Riverfront Square, a proposed 11.8-acre mixed-use development in Newark, N.J., hit headlines recently as Michael Green Architecture - the architectural firm behind the ambitious project working alongside New York-based real estate development/investment firm Lotus Equity Group - revealed that the development will be anchored by the largest timber office building ever constructed in the United States, incorporating 500,000sq ft. of workspace.

Img: Michael Green Architecture/Lotus Equity Group
Though wood may seem like an odd choice of building material for an office block it is not without precedent, and carries with it some inherent environmental benefits. Traditional building materials such as manufactured steel and concrete take their toll on the environment, accounting for an estimated 10% of greenhouse gas emissions worldwide. Wood, if sustainably sourced, proves a much more eco-friendly alternative, which the developers have long-cited as a priority.

“The vision we share with Michael Green is to design the most environmentally sustainable office tower that enhances the health of tenants and the surrounding communities through efficient planning and green design,” said Ben Korman, Chief Executive Officer and Founder of Lotus Equity Group, in a press release concerning the development.

In a recent interview with BD+C, Korman again reiterated his commitment to an environmentally-friendly approach as he told the publication of how his firm “wanted [the building] to be a project of the future: affordable and sustainable, with a lower carbon footprint.”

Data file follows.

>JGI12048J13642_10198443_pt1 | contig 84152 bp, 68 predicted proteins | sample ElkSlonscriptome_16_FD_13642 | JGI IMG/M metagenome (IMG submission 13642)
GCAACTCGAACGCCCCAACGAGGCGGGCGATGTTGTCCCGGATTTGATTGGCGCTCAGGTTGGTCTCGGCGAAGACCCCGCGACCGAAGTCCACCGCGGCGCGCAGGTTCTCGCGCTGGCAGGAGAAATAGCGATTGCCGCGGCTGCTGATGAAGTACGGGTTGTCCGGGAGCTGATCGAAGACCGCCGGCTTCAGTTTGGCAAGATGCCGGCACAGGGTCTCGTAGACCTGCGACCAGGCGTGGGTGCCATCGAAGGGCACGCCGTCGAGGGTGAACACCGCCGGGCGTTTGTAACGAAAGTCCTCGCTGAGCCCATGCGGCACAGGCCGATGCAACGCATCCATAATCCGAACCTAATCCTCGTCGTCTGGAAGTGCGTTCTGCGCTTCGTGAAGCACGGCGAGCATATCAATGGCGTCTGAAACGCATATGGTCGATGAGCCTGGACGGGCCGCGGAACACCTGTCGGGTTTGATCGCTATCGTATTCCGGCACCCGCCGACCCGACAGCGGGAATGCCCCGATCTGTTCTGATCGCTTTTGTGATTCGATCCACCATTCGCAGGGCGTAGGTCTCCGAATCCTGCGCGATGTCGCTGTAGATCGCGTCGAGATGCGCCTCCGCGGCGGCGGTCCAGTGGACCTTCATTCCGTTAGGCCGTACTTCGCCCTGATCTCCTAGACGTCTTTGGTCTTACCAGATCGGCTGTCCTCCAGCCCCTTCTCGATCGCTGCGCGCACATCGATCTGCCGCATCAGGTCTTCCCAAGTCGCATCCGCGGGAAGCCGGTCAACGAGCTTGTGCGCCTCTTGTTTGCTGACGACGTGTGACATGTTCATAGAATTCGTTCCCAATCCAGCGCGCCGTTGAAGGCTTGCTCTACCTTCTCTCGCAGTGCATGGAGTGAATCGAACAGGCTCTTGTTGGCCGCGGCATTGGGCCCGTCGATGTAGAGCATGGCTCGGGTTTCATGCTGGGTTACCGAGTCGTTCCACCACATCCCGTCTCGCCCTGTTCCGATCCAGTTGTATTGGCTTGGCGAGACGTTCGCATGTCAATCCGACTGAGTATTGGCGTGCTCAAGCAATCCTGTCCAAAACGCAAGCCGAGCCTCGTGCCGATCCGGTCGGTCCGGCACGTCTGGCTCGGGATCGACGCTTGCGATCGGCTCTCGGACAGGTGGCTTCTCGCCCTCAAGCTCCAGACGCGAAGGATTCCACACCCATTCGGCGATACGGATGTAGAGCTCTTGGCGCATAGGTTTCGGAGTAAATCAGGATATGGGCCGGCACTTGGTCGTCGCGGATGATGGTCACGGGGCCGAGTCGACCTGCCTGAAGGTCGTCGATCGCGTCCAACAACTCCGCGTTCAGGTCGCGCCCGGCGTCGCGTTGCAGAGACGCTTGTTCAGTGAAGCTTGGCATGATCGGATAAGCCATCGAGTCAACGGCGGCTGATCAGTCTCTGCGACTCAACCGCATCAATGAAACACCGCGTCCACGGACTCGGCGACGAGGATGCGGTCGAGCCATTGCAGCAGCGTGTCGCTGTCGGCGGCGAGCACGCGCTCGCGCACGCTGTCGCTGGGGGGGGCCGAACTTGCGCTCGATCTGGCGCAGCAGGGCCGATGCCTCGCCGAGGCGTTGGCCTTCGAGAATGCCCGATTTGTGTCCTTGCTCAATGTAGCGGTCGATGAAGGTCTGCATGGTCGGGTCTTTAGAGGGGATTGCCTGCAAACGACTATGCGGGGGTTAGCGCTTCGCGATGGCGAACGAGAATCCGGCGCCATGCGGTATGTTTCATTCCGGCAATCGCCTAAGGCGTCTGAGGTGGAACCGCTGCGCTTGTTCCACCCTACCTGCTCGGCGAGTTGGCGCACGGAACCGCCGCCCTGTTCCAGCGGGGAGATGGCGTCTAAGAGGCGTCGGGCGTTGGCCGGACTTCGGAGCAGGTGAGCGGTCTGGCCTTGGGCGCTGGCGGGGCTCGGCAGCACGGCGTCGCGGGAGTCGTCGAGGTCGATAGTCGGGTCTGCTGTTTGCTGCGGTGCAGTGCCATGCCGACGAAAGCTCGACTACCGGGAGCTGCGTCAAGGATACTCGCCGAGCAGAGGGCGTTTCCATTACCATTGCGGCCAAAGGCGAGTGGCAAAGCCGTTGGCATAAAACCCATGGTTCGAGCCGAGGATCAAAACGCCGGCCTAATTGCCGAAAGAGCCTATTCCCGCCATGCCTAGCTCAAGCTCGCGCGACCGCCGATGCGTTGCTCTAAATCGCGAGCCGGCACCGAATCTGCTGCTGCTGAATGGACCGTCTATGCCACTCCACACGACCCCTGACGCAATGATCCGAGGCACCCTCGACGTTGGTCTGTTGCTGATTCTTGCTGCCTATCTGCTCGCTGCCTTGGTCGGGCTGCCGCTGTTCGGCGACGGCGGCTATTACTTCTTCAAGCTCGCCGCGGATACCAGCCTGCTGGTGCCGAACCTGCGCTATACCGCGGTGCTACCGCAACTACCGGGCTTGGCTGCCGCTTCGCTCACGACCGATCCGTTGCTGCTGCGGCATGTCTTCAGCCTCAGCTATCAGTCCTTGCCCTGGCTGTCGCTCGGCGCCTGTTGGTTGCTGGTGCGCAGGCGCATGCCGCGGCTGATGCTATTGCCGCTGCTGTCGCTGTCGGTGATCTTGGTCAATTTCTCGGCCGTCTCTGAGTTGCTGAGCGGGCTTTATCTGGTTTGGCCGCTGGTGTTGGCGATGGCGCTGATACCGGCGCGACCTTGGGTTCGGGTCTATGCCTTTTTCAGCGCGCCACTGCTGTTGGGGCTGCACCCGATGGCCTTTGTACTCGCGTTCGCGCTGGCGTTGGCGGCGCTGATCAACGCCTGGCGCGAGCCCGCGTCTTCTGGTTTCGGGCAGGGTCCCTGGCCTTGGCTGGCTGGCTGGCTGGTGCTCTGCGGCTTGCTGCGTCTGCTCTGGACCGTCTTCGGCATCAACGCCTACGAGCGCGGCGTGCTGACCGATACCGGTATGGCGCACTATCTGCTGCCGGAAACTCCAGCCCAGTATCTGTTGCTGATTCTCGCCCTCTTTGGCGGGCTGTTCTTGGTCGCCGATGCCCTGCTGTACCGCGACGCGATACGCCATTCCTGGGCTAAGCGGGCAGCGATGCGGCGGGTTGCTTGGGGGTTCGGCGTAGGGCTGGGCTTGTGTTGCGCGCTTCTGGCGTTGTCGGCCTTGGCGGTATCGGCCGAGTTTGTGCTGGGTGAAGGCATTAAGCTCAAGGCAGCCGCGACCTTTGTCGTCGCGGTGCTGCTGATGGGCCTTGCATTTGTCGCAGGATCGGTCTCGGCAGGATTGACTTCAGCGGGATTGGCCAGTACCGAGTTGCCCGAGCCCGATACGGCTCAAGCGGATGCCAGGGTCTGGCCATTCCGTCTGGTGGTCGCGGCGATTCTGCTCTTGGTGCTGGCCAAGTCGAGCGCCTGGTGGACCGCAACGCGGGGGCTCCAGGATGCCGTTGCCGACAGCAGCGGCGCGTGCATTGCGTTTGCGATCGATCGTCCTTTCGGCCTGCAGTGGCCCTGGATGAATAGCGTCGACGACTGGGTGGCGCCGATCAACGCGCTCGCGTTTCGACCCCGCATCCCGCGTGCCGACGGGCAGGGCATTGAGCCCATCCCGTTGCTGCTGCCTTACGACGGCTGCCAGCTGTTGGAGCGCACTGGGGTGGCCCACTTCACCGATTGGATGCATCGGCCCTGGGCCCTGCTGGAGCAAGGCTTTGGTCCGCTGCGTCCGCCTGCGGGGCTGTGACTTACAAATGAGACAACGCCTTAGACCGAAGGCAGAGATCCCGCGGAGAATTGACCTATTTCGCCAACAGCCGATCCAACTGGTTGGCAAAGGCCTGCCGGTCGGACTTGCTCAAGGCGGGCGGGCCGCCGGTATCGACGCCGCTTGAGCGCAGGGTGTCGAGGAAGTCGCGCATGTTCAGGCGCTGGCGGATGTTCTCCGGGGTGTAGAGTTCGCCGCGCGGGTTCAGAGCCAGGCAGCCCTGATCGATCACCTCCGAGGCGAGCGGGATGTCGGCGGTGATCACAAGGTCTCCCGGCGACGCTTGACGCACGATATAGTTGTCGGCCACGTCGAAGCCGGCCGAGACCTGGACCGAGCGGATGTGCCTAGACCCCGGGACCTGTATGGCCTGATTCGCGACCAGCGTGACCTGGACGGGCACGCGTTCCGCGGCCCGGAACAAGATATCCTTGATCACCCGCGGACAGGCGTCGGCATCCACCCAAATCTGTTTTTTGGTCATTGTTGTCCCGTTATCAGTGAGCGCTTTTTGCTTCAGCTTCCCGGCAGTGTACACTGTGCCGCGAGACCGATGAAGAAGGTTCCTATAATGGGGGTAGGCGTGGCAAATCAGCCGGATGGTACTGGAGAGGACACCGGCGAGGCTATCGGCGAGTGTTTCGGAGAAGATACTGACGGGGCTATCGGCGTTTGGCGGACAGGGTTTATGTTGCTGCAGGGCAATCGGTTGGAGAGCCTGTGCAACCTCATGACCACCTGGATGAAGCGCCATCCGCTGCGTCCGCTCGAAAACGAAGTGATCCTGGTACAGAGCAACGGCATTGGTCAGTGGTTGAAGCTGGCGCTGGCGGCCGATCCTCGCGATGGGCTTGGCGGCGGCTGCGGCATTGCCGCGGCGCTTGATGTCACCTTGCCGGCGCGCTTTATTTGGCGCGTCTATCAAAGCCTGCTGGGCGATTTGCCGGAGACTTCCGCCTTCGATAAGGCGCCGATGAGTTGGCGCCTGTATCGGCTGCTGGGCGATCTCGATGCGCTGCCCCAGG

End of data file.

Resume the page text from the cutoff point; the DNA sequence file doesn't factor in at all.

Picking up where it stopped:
Once completed, the larger Riverfront Square project is expected to provide up to 2,000 residential units, retail space, cultural and public open areas, a hotel, and a total of 2million sq ft. of office space, complete with dedicated on-site parking. As for the flagship timber office block itself, this will consist of three interconnected sections at heights of six, eight, and eleven stories respectively, and will provide 500,000sq ft. of grade-A workspace.

Amenities will reportedly include open spaces on the roof and ground floor of the building. In fact, five of Riverfront Square’s 11.8 acres would become open public space which would serve to connect the new development with the city’s existing parks.


Sam Bonson

Sam is an aspiring novelist with a passion for fantasy and crime thrillers. He is currently working as a content writer, journalist & editor as he continues to expand his horizons.
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